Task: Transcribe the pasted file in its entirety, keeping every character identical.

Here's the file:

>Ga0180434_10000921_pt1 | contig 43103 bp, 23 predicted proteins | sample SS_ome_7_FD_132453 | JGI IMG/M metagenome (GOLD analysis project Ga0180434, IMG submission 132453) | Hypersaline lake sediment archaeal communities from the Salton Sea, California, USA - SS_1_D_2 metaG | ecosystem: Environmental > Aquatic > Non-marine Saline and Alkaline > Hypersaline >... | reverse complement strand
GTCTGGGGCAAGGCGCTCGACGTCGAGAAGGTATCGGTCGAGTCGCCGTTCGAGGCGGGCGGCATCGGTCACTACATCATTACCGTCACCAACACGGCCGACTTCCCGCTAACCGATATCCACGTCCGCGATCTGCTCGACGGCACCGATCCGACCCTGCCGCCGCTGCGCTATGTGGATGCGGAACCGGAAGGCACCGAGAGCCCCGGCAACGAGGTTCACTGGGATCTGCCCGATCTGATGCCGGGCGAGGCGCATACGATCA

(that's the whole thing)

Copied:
>Ga0180434_10000921_pt1 | contig 43103 bp, 23 predicted proteins | sample SS_ome_7_FD_132453 | JGI IMG/M metagenome (GOLD analysis project Ga0180434, IMG submission 132453) | Hypersaline lake sediment archaeal communities from the Salton Sea, California, USA - SS_1_D_2 metaG | ecosystem: Environmental > Aquatic > Non-marine Saline and Alkaline > Hypersaline >... | reverse complement strand
GTCTGGGGCAAGGCGCTCGACGTCGAGAAGGTATCGGTCGAGTCGCCGTTCGAGGCGGGCGGCATCGGTCACTACATCATTACCGTCACCAACACGGCCGACTTCCCGCTAACCGATATCCACGTCCGCGATCTGCTCGACGGCACCGATCCGACCCTGCCGCCGCTGCGCTATGTGGATGCGGAACCGGAAGGCACCGAGAGCCCCGGCAACGAGGTTCACTGGGATCTGCCCGATCTGATGCCGGGCGAGGCGCATACGATCA